Like most of the animals at the Monterey Bay Aquarium, the sea otters are rescued animals that can no longer survive in the wild. They have always been my favorite exhibit at the aquarium.
The good news about photographing sea otters at the aquarium is that you can get closer than in the wild. The bad news is that they’re behind thick glass. It only took about 30 attempts to get this one decent shot. As a comparison, check out this post of a momma and baby sea otter in the wild at Point Lobos from summer 2013.
Cool Facts About Sea Otters (Courtesy of the Monterey Bay Aquarium)
- Sea otters have the world’s densest fur—up to a million hairs per square inch! (You have 100,000 hairs or less on your whole head.)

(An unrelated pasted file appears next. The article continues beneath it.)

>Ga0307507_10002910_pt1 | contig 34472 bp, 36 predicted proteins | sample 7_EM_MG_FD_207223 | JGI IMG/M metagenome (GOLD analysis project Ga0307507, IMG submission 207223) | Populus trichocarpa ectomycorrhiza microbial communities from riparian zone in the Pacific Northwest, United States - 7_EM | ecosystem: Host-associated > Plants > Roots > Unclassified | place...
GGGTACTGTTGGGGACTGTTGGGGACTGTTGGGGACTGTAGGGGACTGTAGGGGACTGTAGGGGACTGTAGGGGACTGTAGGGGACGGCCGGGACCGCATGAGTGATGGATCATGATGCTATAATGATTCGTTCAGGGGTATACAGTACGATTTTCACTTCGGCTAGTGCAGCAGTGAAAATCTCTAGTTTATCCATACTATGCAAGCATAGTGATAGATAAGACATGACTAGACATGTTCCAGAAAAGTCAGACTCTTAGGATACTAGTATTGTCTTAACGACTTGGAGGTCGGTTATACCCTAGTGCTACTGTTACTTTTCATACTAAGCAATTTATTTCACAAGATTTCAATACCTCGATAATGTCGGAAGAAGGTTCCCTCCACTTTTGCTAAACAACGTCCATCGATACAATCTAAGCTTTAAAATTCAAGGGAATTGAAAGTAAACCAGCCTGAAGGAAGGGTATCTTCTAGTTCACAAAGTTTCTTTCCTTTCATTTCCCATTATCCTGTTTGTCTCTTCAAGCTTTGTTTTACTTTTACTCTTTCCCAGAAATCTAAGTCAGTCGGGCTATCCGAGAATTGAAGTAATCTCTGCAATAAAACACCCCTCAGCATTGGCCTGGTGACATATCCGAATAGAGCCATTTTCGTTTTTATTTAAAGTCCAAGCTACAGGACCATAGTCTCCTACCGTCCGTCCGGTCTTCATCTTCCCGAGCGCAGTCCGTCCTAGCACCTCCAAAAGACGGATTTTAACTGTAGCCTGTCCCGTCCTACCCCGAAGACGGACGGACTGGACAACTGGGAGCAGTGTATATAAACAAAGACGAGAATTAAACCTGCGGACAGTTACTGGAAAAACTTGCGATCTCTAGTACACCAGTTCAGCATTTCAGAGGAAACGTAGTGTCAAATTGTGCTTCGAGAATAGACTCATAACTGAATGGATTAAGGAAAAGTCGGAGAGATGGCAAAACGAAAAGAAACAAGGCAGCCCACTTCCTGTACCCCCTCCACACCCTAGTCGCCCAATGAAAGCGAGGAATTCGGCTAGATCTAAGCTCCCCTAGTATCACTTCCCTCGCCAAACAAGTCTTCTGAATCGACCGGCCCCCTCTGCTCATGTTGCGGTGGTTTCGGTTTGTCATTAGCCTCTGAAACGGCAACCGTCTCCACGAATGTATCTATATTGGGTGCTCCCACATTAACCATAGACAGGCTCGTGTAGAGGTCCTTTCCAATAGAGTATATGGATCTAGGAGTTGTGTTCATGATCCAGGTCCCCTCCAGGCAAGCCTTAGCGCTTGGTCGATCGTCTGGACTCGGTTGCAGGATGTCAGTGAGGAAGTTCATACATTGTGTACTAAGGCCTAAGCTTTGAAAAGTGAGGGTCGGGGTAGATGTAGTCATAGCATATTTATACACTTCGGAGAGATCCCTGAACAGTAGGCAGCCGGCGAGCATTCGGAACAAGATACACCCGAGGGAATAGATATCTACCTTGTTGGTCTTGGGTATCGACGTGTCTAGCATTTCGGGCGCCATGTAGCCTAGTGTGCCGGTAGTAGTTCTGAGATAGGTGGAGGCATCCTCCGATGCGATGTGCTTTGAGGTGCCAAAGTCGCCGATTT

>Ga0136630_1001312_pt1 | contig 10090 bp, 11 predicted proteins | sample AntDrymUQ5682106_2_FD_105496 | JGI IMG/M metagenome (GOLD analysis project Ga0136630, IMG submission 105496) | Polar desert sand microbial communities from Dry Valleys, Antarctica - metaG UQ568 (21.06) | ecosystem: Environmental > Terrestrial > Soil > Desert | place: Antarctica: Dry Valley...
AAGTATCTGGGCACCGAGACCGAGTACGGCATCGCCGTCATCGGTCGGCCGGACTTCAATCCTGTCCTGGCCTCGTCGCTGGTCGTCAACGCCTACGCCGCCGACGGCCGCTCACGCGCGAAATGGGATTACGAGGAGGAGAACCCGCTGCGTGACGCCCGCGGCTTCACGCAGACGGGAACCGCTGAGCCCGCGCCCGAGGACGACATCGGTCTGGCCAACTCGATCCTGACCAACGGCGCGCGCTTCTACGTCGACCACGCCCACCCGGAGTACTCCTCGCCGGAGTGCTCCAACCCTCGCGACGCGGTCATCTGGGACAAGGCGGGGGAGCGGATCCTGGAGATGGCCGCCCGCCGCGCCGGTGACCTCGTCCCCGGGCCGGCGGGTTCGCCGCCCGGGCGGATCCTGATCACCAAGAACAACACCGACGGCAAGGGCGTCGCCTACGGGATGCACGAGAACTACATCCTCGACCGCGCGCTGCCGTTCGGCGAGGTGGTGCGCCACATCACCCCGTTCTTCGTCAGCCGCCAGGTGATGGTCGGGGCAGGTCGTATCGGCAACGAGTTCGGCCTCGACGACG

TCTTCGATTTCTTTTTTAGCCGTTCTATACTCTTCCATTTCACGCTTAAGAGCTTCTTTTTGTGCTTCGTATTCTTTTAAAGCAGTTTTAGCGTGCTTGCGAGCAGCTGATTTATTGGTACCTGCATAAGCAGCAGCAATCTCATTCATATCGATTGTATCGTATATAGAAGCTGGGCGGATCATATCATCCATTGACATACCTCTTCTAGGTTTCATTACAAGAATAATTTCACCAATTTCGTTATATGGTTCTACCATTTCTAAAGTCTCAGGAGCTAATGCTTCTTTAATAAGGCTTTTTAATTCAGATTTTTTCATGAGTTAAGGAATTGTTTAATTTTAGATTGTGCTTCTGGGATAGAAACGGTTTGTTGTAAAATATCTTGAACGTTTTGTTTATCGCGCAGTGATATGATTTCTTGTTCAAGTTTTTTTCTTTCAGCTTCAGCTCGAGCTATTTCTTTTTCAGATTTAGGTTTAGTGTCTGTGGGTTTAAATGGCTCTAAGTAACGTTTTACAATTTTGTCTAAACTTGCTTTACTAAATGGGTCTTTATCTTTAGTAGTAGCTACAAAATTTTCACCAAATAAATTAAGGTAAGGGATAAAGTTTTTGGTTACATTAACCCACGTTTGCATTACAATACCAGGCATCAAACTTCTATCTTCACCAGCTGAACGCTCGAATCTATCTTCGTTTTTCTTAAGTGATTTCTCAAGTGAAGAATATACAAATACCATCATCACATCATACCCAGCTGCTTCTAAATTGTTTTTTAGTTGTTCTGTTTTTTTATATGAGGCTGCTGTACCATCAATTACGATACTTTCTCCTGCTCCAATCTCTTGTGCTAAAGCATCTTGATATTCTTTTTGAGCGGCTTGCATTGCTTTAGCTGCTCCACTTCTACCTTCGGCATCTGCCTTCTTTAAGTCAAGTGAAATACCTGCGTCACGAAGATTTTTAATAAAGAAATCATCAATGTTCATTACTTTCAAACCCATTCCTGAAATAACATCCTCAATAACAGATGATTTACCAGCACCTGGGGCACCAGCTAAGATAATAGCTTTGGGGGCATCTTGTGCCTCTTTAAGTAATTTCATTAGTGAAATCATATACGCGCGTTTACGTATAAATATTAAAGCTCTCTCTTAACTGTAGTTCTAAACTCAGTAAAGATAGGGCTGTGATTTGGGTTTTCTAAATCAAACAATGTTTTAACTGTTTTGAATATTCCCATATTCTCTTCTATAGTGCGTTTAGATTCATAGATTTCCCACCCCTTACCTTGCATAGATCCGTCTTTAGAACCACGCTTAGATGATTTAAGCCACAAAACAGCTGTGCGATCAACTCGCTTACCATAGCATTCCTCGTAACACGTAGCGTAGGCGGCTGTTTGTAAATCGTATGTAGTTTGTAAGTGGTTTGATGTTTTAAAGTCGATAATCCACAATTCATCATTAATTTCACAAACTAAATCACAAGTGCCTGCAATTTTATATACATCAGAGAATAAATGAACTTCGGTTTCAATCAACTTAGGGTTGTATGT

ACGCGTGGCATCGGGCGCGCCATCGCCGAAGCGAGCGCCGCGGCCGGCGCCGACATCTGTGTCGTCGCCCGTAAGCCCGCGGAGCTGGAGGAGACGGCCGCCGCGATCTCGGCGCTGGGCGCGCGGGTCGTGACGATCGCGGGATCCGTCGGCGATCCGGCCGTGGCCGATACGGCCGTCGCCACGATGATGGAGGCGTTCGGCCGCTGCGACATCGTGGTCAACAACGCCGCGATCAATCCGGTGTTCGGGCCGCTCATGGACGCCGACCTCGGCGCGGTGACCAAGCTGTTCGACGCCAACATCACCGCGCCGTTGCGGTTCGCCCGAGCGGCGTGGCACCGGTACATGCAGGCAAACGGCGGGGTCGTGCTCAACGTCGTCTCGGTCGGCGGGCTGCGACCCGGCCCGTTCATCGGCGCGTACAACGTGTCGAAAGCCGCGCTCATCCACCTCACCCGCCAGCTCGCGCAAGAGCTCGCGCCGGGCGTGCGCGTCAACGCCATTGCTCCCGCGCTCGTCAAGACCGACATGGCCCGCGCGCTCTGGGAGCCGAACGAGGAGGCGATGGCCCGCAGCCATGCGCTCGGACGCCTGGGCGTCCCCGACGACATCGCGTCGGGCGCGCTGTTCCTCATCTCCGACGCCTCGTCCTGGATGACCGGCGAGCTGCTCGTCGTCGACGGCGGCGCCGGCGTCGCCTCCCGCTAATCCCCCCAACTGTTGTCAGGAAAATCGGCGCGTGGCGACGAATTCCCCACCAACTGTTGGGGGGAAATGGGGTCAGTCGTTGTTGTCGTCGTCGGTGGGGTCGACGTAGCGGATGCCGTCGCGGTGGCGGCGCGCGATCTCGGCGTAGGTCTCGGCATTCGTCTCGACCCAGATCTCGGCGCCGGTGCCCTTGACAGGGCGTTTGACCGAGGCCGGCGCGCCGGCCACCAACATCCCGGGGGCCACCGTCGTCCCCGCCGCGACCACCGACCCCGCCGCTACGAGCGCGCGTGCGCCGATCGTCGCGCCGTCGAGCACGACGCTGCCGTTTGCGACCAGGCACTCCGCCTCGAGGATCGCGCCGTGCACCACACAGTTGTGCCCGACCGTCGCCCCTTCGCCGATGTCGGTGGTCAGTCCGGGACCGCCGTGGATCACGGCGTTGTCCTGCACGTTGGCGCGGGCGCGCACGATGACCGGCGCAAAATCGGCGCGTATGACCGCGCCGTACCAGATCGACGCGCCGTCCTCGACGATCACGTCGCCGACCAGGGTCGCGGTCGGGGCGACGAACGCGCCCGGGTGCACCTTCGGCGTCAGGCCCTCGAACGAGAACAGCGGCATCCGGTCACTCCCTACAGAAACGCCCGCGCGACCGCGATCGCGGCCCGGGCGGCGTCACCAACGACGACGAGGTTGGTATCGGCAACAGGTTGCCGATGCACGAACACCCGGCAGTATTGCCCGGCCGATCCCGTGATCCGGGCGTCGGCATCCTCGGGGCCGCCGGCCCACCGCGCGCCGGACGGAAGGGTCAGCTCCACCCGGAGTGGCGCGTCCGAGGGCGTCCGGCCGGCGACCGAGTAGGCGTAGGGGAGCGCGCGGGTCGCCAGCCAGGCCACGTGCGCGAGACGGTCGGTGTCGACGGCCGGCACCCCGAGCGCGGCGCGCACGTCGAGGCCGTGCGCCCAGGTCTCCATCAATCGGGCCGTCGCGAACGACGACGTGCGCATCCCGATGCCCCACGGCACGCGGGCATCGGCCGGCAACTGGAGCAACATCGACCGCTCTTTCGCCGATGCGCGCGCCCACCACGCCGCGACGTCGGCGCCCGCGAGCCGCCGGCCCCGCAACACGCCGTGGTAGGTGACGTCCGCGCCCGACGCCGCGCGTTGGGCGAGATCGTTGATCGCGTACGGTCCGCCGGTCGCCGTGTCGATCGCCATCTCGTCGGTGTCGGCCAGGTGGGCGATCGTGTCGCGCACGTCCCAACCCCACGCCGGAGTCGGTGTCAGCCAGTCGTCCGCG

- Sea otters live in loose-knit groups called rafts. Otters in rafts often sleep side-by-side, wrapped in strands of kelp so that they don’t drift far from each other.
- Training and “enrichment” games keep our otters mentally and physically stimulated; they also make working with the otters safer for us and less stressful for them.